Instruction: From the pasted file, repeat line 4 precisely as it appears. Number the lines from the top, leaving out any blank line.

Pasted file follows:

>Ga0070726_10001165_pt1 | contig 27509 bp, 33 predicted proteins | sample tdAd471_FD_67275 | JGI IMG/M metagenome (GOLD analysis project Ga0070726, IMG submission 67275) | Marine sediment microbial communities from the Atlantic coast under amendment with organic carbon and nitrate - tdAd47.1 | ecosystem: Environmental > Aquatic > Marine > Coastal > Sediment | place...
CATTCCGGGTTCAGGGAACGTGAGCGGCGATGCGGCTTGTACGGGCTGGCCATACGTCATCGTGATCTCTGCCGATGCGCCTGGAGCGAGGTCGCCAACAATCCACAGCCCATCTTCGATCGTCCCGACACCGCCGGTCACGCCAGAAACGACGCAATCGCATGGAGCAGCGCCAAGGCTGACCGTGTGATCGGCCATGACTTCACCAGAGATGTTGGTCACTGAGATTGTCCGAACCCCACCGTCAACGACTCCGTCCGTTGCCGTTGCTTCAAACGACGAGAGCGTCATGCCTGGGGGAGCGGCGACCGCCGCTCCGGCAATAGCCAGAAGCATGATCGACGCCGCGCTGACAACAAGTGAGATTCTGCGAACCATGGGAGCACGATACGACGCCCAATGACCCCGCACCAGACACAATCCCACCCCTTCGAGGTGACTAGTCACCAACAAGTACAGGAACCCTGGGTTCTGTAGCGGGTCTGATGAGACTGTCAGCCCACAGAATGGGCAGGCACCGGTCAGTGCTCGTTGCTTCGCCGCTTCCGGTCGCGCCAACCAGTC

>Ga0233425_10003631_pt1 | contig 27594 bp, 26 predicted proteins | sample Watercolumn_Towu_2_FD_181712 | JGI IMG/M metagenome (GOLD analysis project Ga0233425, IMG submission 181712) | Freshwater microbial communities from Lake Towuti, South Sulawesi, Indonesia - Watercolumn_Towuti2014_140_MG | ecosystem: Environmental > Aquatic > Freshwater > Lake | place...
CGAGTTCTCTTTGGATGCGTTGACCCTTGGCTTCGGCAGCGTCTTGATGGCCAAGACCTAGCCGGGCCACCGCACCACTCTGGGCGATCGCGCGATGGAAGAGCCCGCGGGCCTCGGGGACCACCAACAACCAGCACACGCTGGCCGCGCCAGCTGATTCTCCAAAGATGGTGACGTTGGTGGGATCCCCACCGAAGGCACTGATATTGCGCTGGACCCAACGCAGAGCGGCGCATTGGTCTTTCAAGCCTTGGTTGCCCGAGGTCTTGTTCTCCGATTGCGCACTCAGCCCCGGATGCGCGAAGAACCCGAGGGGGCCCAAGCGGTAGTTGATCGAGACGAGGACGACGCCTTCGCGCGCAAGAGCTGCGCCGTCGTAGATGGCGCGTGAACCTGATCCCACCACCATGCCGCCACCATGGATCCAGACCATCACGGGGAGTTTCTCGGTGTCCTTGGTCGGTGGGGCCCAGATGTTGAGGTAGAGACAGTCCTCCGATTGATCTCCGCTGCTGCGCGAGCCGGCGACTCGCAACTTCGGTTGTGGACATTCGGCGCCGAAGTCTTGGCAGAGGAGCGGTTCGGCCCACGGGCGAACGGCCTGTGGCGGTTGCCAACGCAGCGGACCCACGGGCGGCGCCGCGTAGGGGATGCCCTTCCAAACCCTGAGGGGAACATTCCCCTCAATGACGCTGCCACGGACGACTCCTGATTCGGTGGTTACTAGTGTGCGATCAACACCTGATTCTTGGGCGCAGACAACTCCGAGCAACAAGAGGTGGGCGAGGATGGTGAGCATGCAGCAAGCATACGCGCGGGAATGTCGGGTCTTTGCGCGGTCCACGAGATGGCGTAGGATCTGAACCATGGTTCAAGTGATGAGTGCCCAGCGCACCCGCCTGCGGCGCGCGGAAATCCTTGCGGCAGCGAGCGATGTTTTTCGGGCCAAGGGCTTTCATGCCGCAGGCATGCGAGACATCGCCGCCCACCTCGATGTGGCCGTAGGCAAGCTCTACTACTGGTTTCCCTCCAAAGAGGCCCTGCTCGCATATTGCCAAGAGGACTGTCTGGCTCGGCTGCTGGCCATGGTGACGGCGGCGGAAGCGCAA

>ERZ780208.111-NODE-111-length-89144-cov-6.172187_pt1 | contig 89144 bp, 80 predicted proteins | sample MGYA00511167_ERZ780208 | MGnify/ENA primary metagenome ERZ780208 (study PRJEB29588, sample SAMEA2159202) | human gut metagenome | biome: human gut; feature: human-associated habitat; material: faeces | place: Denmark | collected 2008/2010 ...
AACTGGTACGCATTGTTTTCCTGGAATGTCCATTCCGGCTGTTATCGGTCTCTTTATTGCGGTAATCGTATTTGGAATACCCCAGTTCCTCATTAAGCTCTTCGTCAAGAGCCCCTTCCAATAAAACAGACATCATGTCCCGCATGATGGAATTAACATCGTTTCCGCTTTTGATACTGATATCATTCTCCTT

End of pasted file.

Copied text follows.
CGAGTTCTCTTTGGATGCGTTGACCCTTGGCTTCGGCAGCGTCTTGATGGCCAAGACCTAGCCGGGCCACCGCACCACTCTGGGCGATCGCGCGATGGAAGAGCCCGCGGGCCTCGGGGACCACCAACAACCAGCACACGCTGGCCGCGCCAGCTGATTCTCCAAAGATGGTGACGTTGGTGGGATCCCCACCGAAGGCACTGATATTGCGCTGGACCCAACGCAGAGCGGCGCATTGGTCTTTCAAGCCTTGGTTGCCCGAGGTCTTGTTCTCCGATTGCGCACTCAGCCCCGGATGCGCGAAGAACCCGAGGGGGCCCAAGCGGTAGTTGATCGAGACGAGGACGACGCCTTCGCGCGCAAGAGCTGCGCCGTCGTAGATGGCGCGTGAACCTGATCCCACCACCATGCCGCCACCATGGATCCAGACCATCACGGGGAGTTTCTCGGTGTCCTTGGTCGGTGGGGCCCAGATGTTGAGGTAGAGACAGTCCTCCGATTGATCTCCGCTGCTGCGCGAGCCGGCGACTCGCAACTTCGGTTGTGGACATTCGGCGCCGAAGTCTTGGCAGAGGAGCGGTTCGGCCCACGGGCGAACGGCCTGTGGCGGTTGCCAACGCAGCGGACCCACGGGCGGCGCCGCGTAGGGGATGCCCTTCCAAACCCTGAGGGGAACATTCCCCTCAATGACGCTGCCACGGACGACTCCTGATTCGGTGGTTACTAGTGTGCGATCAACACCTGATTCTTGGGCGCAGACAACTCCGAGCAACAAGAGGTGGGCGAGGATGGTGAGCATGCAGCAAGCATACGCGCGGGAATGTCGGGTCTTTGCGCGGTCCACGAGATGGCGTAGGATCTGAACCATGGTTCAAGTGATGAGTGCCCAGCGCACCCGCCTGCGGCGCGCGGAAATCCTTGCGGCAGCGAGCGATGTTTTTCGGGCCAAGGGCTTTCATGCCGCAGGCATGCGAGACATCGCCGCCCACCTCGATGTGGCCGTAGGCAAGCTCTACTACTGGTTTCCCTCCAAAGAGGCCCTGCTCGCATATTGCCAAGAGGACTGTCTGGCTCGGCTGCTGGCCATGGTGACGGCGGCGGAAGCGCAA